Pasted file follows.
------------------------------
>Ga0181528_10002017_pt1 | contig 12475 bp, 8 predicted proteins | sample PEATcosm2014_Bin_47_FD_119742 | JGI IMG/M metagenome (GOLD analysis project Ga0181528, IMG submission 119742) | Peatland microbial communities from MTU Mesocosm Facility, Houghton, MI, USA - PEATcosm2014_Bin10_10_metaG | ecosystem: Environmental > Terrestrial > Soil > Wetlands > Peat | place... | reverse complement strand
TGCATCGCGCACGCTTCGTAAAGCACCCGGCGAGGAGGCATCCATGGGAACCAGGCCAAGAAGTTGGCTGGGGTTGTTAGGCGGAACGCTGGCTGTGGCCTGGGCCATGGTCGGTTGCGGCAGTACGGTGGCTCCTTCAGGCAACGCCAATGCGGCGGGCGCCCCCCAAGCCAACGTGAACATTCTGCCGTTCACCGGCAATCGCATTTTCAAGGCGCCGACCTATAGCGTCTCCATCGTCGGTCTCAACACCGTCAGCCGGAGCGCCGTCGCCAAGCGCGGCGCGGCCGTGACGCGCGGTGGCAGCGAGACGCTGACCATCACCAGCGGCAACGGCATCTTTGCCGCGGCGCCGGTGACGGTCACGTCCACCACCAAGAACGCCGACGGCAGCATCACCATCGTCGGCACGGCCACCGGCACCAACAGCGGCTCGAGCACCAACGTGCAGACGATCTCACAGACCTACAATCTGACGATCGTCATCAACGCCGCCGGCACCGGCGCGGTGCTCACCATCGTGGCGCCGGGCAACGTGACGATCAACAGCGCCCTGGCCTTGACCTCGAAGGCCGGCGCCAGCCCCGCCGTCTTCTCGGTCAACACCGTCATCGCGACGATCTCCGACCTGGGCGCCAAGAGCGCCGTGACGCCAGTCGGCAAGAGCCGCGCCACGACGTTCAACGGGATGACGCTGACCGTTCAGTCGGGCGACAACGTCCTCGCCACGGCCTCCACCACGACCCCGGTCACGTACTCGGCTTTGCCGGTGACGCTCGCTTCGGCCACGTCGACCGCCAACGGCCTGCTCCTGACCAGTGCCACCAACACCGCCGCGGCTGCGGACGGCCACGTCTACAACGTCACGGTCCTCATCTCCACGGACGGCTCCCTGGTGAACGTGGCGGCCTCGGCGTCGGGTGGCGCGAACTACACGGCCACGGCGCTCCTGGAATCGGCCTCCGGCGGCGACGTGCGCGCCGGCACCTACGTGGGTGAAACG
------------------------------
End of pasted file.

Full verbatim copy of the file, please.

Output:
>Ga0181528_10002017_pt1 | contig 12475 bp, 8 predicted proteins | sample PEATcosm2014_Bin_47_FD_119742 | JGI IMG/M metagenome (GOLD analysis project Ga0181528, IMG submission 119742) | Peatland microbial communities from MTU Mesocosm Facility, Houghton, MI, USA - PEATcosm2014_Bin10_10_metaG | ecosystem: Environmental > Terrestrial > Soil > Wetlands > Peat | place... | reverse complement strand
TGCATCGCGCACGCTTCGTAAAGCACCCGGCGAGGAGGCATCCATGGGAACCAGGCCAAGAAGTTGGCTGGGGTTGTTAGGCGGAACGCTGGCTGTGGCCTGGGCCATGGTCGGTTGCGGCAGTACGGTGGCTCCTTCAGGCAACGCCAATGCGGCGGGCGCCCCCCAAGCCAACGTGAACATTCTGCCGTTCACCGGCAATCGCATTTTCAAGGCGCCGACCTATAGCGTCTCCATCGTCGGTCTCAACACCGTCAGCCGGAGCGCCGTCGCCAAGCGCGGCGCGGCCGTGACGCGCGGTGGCAGCGAGACGCTGACCATCACCAGCGGCAACGGCATCTTTGCCGCGGCGCCGGTGACGGTCACGTCCACCACCAAGAACGCCGACGGCAGCATCACCATCGTCGGCACGGCCACCGGCACCAACAGCGGCTCGAGCACCAACGTGCAGACGATCTCACAGACCTACAATCTGACGATCGTCATCAACGCCGCCGGCACCGGCGCGGTGCTCACCATCGTGGCGCCGGGCAACGTGACGATCAACAGCGCCCTGGCCTTGACCTCGAAGGCCGGCGCCAGCCCCGCCGTCTTCTCGGTCAACACCGTCATCGCGACGATCTCCGACCTGGGCGCCAAGAGCGCCGTGACGCCAGTCGGCAAGAGCCGCGCCACGACGTTCAACGGGATGACGCTGACCGTTCAGTCGGGCGACAACGTCCTCGCCACGGCCTCCACCACGACCCCGGTCACGTACTCGGCTTTGCCGGTGACGCTCGCTTCGGCCACGTCGACCGCCAACGGCCTGCTCCTGACCAGTGCCACCAACACCGCCGCGGCTGCGGACGGCCACGTCTACAACGTCACGGTCCTCATCTCCACGGACGGCTCCCTGGTGAACGTGGCGGCCTCGGCGTCGGGTGGCGCGAACTACACGGCCACGGCGCTCCTGGAATCGGCCTCCGGCGGCGACGTGCGCGCCGGCACCTACGTGGGTGAAACG